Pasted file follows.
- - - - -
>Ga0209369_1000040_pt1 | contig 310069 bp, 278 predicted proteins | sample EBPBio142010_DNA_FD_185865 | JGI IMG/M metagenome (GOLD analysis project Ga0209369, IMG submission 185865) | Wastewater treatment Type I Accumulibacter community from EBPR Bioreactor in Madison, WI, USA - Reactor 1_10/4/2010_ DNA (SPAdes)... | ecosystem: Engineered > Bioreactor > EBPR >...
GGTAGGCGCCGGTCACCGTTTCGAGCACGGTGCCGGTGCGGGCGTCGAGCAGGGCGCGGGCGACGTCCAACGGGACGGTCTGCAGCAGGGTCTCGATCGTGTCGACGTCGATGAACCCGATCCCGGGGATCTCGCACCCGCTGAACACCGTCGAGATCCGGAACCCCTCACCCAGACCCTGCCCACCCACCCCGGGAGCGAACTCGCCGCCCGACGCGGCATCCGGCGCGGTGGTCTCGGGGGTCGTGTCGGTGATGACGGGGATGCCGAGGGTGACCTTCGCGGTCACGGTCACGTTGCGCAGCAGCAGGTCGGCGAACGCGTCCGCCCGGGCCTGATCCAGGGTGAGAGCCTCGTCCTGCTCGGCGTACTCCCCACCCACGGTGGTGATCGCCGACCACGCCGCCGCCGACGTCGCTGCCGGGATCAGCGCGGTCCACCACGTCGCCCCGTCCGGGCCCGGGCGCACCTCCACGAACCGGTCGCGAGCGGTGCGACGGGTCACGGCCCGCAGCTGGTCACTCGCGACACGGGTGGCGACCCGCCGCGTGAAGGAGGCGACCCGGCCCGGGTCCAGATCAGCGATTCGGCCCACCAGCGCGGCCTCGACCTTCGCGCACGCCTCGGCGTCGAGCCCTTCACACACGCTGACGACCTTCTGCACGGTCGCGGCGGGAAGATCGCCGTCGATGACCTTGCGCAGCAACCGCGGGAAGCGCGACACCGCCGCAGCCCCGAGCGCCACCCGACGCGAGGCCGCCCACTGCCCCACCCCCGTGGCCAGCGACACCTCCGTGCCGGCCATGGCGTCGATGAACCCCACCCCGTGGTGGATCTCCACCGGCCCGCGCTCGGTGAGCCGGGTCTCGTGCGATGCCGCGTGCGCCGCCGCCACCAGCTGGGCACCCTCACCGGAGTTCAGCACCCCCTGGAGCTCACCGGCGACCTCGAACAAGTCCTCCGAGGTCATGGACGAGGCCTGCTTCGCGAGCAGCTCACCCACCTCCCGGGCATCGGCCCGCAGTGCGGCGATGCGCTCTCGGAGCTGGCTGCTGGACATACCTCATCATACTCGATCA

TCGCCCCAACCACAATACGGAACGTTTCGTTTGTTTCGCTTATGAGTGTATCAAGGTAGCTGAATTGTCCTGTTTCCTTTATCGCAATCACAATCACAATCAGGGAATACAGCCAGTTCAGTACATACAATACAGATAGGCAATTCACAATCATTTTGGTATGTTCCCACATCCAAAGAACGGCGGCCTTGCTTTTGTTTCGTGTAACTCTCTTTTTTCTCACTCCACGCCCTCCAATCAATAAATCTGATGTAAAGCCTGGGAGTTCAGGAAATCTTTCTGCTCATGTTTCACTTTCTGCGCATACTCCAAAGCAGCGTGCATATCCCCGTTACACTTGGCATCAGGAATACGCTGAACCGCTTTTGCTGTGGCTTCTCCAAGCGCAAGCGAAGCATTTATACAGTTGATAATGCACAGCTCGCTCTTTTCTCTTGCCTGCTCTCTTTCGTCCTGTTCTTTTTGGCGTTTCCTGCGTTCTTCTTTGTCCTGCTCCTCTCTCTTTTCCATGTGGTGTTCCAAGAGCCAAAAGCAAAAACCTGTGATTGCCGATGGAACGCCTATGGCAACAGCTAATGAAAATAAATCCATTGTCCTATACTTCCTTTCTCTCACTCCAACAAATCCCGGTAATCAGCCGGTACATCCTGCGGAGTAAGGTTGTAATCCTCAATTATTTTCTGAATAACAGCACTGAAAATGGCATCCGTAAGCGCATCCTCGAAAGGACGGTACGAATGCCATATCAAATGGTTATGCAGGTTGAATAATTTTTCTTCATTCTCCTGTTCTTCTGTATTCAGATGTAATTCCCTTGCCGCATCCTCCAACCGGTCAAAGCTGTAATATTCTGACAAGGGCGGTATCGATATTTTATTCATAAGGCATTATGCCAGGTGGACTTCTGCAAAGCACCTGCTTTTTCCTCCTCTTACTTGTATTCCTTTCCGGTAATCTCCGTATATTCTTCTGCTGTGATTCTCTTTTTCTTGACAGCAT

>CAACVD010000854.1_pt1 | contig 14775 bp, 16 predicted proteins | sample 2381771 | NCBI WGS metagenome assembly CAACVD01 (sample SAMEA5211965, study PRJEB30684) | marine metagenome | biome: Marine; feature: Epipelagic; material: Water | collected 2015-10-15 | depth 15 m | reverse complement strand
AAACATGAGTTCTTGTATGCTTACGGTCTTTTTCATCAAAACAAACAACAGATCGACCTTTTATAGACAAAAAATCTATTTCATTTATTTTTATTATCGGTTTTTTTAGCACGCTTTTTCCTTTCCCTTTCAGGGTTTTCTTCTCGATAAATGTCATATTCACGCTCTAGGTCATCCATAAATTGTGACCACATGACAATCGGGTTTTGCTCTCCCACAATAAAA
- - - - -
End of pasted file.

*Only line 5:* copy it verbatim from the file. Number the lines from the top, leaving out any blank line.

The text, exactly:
AAACATGAGTTCTTGTATGCTTACGGTCTTTTTCATCAAAACAAACAACAGATCGACCTTTTATAGACAAAAAATCTATTTCATTTATTTTTATTATCGGTTTTTTTAGCACGCTTTTTCCTTTCCCTTTCAGGGTTTTCTTCTCGATAAATGTCATATTCACGCTCTAGGTCATCCATAAATTGTGACCACATGACAATCGGGTTTTGCTCTCCCACAATAAAA